Audio content: Young people in Moscow explaining why they came out to support Navalny at a demonstration.
Visual content: Young protesters and some of the protest memes (ducks).
Video available at TV Rain.
The anti-corruption crusader Aleksei Navalny is running for president of Russia in the election scheduled for March 2018. His campaign is a quixotic one: Putin remains very popular across the country and is expected to run for another six-year term (although he has not yet made an announcement as of mid-November 2017); genuine opposition campaigns are suppressed with legal harassment and state control of the mass media; and Navalny is probably legally barred from appearing on the ballot because of embezzlement convictions in 2013 and 2017. The convictions appear to be politically motivated — the European Court of Human Rights declared the 2013 trial unfair and, in a sort of dark comedy, the Russian Supreme Court obligingly overturned the conviction, only for Navalny to be re-tried and re-convicted in 2017.
Nevertheless, Navalny is running an energetic American-style campaign. Starting in September 2017, he began travelling to weekend rallies in cities all over Russia, organizing them through his network of regional campaign offices. In Russia rallies in public spaces must be approved by the local government. The campaign’s opening series of rallies received this administrative approval, albeit usually for sites on the outskirts of town rather than in the preferred easy-to-reach central locations. Crowds of over 1,000 people came to hear Navalny speak and answer questions in Murmansk, Yekaterinburg, Omsk, Novosibirsk, Khabarovsk and Vladivostok, so that over two weeks the politician criss-crossed Russia from the far north to the far east.
On the morning of September 29, however, just as Navalny was headed to catch a train from Moscow to a planned rally in Nizhny Novgorod, he was detained and charged with repetitive violation of the procedure for organizing public meetings. On October 2nd he was sentenced to 20 days in prison. He has since been released and the battle between Navalny’s campaign and its many opponents continues. As local authorities have been more frequently denying outright permits for public meetings, the campaign has taken to to organizing rallies on private property. When such a meeting occurred in Tambov in late October, several local campaign workers were arrested and given short sentences for violating administrative procedures. After a meeting in Irkutsk, the businessman who had offered his privately owned retail space for the rally was arrested. In Kemerovo, the boyfriend of Navalny’s local campaign coordinator was expelled from his university and her mother was fired from her job. Because Navalny is particularly popular among high school and university students, local leaders will sometimes conduct “prophylactic talks” (профилактическая беседа) with young people in advance of rallies, urging them not to be tempted by Navalny’s rhetoric.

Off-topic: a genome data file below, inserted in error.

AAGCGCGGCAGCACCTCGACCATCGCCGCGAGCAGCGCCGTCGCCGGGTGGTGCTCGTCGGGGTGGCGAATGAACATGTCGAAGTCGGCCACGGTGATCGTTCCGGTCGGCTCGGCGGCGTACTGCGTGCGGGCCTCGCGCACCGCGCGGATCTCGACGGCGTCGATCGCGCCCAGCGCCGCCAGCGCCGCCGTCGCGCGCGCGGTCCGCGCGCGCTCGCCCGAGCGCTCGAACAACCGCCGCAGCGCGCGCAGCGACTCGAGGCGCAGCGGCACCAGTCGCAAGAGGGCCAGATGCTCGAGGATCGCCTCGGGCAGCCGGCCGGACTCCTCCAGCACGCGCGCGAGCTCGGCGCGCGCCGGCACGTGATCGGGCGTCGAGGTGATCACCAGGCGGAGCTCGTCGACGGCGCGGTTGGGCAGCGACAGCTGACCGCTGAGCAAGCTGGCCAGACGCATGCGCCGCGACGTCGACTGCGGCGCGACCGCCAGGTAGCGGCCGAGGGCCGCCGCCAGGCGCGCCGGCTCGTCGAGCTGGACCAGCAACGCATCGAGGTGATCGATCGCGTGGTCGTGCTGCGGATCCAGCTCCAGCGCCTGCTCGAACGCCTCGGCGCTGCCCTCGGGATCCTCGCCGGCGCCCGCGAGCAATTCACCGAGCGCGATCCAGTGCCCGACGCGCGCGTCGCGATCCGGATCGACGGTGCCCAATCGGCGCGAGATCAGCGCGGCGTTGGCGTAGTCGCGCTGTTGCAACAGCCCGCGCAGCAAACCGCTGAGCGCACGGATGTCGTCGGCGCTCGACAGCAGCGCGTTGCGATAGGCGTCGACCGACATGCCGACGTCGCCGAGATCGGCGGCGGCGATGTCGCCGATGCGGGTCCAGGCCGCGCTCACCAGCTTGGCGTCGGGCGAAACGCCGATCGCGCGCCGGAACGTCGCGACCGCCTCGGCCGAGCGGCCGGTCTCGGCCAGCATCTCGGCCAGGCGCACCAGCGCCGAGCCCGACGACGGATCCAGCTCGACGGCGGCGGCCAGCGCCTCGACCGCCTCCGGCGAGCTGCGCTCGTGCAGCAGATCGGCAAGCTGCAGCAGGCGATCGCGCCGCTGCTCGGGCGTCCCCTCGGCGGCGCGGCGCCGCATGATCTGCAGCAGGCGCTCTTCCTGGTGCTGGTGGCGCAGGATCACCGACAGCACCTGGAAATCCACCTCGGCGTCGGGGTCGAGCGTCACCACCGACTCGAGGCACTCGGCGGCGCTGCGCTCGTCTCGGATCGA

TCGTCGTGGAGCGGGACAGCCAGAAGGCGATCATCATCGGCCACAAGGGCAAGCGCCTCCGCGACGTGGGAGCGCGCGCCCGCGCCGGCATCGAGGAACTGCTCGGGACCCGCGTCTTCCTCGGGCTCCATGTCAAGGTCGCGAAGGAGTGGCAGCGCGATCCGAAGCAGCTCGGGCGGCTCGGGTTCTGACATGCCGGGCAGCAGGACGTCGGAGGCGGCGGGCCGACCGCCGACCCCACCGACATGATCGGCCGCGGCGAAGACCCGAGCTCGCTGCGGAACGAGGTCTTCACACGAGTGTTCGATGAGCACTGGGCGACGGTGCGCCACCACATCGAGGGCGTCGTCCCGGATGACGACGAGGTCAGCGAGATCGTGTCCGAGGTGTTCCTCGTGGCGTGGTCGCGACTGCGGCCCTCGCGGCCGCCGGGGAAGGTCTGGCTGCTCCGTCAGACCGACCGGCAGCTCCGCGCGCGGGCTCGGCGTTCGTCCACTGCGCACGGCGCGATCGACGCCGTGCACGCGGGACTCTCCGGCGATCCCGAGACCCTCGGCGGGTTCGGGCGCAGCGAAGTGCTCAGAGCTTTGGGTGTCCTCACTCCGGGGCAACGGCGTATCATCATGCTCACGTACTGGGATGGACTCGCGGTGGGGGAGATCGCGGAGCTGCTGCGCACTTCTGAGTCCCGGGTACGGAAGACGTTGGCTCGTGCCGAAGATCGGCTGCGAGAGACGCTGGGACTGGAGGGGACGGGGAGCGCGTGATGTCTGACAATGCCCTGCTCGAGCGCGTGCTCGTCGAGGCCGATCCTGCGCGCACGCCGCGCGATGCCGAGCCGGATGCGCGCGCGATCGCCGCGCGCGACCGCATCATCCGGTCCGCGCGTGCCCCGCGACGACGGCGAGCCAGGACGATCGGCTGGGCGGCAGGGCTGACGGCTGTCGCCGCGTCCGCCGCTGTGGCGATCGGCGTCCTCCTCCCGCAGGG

The event featured in this post occurred on October 7 in Moscow while Navalny was serving his short sentence in prison. October 7th happened to be Putin’s 65th birthday and Navalny’s supporters ironically marked this event with a number of protest events in major cities. The TV Rain correspondent Vladimir Romensky interviews a few of the Moscow demonstrators. You will see that two of the interviewees are holding duck-shaped balloons, which, as they explain, have become a symbol of opposition and anti-corruption politics as a result of Navalny’s investigations of Prime Minister Dmitri Medvedev, who was found to have a special house for ducks on a pond on one of his vacation properties. The Moscow march was not officially approved, so participants presented themselves as simply being out for a walk along Moscow’s central Tverskaia Street. Only one person was arrested, unlike some of the summer protest rallies where well over 1,000 young people were detained.
For more great language practice related to Aleksei Navalny and his movement, see this post on his speech at an opposition rally in 2015 and this post on nationwide anti-corruption demonstrations in March 2017.
SUBSCRIBE and you’ll get an email every time there’s a new post, or like the FACEBOOK page to see updates in your news feed.